Series 3 fuel tank hoses and bits

Swapping ser3 tanks into my ser2 car. External single fuel pump. The main 1/2” supply hose from the tanks have a short metal pipe to bridge the muffler bay. Two hose clamps, a very short piece of hose to connect the pipe to the tank main outlet, and its in a tiny gap between the body and tank. I can fit it all in there but seems less than desirable with potential for leaks and chafing. Has any one had problems just running a single hose to the main outlet from the fuel manifold in the trunk? A piece of heat wrap in order in the muffler area. Damn fiddly jags! :sweat_smile:

Also, the holes in the ser2 body are positioned for the early FI ser2 tanks with the return port being rear of the supply, the forward hole lines up fair with the main supply line, but the hole for the return being rearward of that, necessitates the hose now being run up and over the supply line, making an uncomfortable bend to the rear hole in the body. Then, the return hose has to cross over the supply steel line to enter forward, the hole in the trunk, as the 1/2" steel line is bent so as to be hard against the rear of the trunk hole. So, I see a rework coming here but maybe some of you guys that have been here already can offer better suggestions?

When I did this job I kept the original configuration.
Hose under the muffler didn’t seam like a good idea.
If you use good hoses and proper fuel hose clamps, not those horrible worm clamps, the potential for leaks is very minimal.

Uncomfortable indeed…!
I would rather make a new and correctly placed hole on the body.
And you want the rubber grommets to seal properly to keep potential odours out of the trunk.

Aristides, from what I can tell on my series 3 car, the return looks like it goes forward from the tank through the rear fender well and over the muffler near the rear cage and into the car near the main fuel line at the front wall of the trunk. There, connecting to a vent manifold/valve. Am I seeing this correctly?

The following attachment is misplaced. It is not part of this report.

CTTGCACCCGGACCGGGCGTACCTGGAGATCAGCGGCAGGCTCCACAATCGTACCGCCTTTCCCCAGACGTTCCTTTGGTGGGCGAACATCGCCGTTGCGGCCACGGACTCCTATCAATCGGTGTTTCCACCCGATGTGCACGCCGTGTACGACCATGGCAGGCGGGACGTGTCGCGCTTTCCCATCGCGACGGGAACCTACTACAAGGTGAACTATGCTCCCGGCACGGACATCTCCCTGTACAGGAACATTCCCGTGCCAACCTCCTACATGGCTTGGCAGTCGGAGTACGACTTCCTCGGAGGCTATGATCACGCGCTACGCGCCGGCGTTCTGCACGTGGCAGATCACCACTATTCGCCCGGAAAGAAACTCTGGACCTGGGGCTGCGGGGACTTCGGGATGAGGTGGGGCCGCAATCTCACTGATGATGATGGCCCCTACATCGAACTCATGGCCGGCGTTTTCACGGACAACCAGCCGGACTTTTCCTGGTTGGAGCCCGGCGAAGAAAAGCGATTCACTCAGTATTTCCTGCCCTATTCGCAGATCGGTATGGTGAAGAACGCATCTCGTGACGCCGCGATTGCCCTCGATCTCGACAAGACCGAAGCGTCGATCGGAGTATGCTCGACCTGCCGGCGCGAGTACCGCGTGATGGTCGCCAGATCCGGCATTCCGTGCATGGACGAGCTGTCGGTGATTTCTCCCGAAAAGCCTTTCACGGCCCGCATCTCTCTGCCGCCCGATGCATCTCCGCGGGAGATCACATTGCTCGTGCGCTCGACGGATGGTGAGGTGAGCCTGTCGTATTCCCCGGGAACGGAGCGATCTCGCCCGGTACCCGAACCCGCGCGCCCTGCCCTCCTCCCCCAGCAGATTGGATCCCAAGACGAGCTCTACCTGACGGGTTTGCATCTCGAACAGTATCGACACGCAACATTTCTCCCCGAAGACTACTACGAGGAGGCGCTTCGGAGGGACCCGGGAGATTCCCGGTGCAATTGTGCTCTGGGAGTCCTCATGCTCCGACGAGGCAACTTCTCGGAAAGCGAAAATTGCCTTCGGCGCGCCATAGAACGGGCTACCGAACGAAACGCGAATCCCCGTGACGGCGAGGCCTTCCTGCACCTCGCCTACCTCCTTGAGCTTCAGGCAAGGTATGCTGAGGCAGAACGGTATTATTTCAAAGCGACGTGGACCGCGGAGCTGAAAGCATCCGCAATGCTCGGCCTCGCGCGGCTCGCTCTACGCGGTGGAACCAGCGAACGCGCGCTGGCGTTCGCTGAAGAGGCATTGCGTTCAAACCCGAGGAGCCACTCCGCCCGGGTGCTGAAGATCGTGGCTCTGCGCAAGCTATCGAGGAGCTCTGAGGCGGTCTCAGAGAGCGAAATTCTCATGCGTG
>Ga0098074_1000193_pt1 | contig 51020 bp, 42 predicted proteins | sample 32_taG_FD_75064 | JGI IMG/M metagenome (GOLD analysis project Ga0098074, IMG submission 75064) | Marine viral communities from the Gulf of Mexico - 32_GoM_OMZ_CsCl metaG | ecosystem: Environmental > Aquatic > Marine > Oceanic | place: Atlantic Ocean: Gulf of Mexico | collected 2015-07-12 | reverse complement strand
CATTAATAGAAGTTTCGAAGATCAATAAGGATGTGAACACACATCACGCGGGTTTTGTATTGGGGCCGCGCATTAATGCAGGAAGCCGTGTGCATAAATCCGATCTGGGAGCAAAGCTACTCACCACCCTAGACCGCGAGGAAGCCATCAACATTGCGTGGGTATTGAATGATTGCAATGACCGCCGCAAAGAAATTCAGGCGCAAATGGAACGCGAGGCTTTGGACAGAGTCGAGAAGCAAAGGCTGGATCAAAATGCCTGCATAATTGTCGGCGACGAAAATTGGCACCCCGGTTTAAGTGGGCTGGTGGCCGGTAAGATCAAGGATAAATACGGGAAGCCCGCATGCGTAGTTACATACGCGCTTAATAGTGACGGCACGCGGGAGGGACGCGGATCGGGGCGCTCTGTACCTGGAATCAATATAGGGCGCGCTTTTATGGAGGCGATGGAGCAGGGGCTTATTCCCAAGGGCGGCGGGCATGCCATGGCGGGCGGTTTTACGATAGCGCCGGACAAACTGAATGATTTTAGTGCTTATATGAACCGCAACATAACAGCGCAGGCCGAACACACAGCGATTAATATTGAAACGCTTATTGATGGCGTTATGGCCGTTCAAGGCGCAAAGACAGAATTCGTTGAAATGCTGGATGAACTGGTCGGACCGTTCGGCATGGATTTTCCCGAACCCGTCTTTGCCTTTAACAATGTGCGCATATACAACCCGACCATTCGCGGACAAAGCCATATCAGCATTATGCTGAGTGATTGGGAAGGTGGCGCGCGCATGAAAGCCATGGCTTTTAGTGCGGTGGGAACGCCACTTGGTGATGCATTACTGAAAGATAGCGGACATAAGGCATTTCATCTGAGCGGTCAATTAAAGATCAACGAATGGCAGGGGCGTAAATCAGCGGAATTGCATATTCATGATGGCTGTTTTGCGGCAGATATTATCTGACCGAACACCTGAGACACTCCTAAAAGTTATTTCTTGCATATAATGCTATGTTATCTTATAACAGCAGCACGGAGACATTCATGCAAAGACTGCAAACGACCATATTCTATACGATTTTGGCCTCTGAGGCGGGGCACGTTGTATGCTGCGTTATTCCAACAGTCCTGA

My biggest fear with these cars is the vent circuit. A stuck fuel valve can cause fuel to back up and fill the vacuum canister to overflowing. I marginally got it solved on the series 3 at one point, but have seen the video of the freshly restored XJC parked and on fire at the passenger front fender well. No mistake what caused this, the car was a total loss. After a few hundred dollars spent on new lucas fuel valves I just don’t trust them.

No mistake as to the fuel source but I have to wonder what the source of ignition was?


With my series 3, I walked by the car one day and got a big whiff of raw fuel from several feet away! Smell lead straight to the pass side front fender where fuel was pouring out, car turned off. Hot day too, fumes everywhere, wouldn’t take much to explode.
That time I traced it to a leaky changeover valve. Next time it was the check valve in the air bleed valve. Also anytime a return valve misbehaved I ended up with fuel dripping from the front fender. Got tired of my daughter coming home from school smelling like fuel.
After trying cleaning and flushing some of the valves I sprung for all new changeover, return valves and a new bleed valve (I think that’s what its called). Still had smell from the C pillars, car is static now. I use it for reference, nice interior.

Aristides, would you have a link to the hose clamps you’re referring to? I’ve tried parts house FI clamps but not really happy with those either. These worm clamps are orig jag and do seem better at least than the parts house worm type or FI clamps with the rolled edge, and they have a rolled edge like FI clamps. I would love better at whatever cost.

You don’t have to follow the original routing, just find what is the easiest and straightest way to bring the hose where you want it, make a hole and fit a sealing grommet.

The hose clamps I used:

They don’t have to be something fancy, but the worm clamps bite on the hose and they also don’t put uniform pressure.

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Just a link for future researchers, these fittings are very hard to find but often needed for jag fuel tanks.